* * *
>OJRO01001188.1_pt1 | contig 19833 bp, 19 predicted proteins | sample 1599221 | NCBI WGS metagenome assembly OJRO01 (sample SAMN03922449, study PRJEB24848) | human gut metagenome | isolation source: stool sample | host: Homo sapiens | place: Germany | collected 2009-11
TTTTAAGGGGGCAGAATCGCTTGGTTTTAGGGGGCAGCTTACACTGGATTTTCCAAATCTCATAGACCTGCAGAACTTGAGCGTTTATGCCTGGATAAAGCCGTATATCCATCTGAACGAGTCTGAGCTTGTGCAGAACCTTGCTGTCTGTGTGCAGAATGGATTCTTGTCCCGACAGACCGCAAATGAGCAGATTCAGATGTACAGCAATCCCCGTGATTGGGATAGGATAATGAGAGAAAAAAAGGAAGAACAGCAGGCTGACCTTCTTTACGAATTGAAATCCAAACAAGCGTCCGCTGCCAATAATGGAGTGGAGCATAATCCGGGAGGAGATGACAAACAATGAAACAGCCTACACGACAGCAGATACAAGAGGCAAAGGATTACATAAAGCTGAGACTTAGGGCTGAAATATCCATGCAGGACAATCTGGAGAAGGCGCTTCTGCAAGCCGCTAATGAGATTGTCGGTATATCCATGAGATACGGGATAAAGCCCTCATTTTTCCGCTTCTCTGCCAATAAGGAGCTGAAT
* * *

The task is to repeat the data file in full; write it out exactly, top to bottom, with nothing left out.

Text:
>OJRO01001188.1_pt1 | contig 19833 bp, 19 predicted proteins | sample 1599221 | NCBI WGS metagenome assembly OJRO01 (sample SAMN03922449, study PRJEB24848) | human gut metagenome | isolation source: stool sample | host: Homo sapiens | place: Germany | collected 2009-11
TTTTAAGGGGGCAGAATCGCTTGGTTTTAGGGGGCAGCTTACACTGGATTTTCCAAATCTCATAGACCTGCAGAACTTGAGCGTTTATGCCTGGATAAAGCCGTATATCCATCTGAACGAGTCTGAGCTTGTGCAGAACCTTGCTGTCTGTGTGCAGAATGGATTCTTGTCCCGACAGACCGCAAATGAGCAGATTCAGATGTACAGCAATCCCCGTGATTGGGATAGGATAATGAGAGAAAAAAAGGAAGAACAGCAGGCTGACCTTCTTTACGAATTGAAATCCAAACAAGCGTCCGCTGCCAATAATGGAGTGGAGCATAATCCGGGAGGAGATGACAAACAATGAAACAGCCTACACGACAGCAGATACAAGAGGCAAAGGATTACATAAAGCTGAGACTTAGGGCTGAAATATCCATGCAGGACAATCTGGAGAAGGCGCTTCTGCAAGCCGCTAATGAGATTGTCGGTATATCCATGAGATACGGGATAAAGCCCTCATTTTTCCGCTTCTCTGCCAATAAGGAGCTGAAT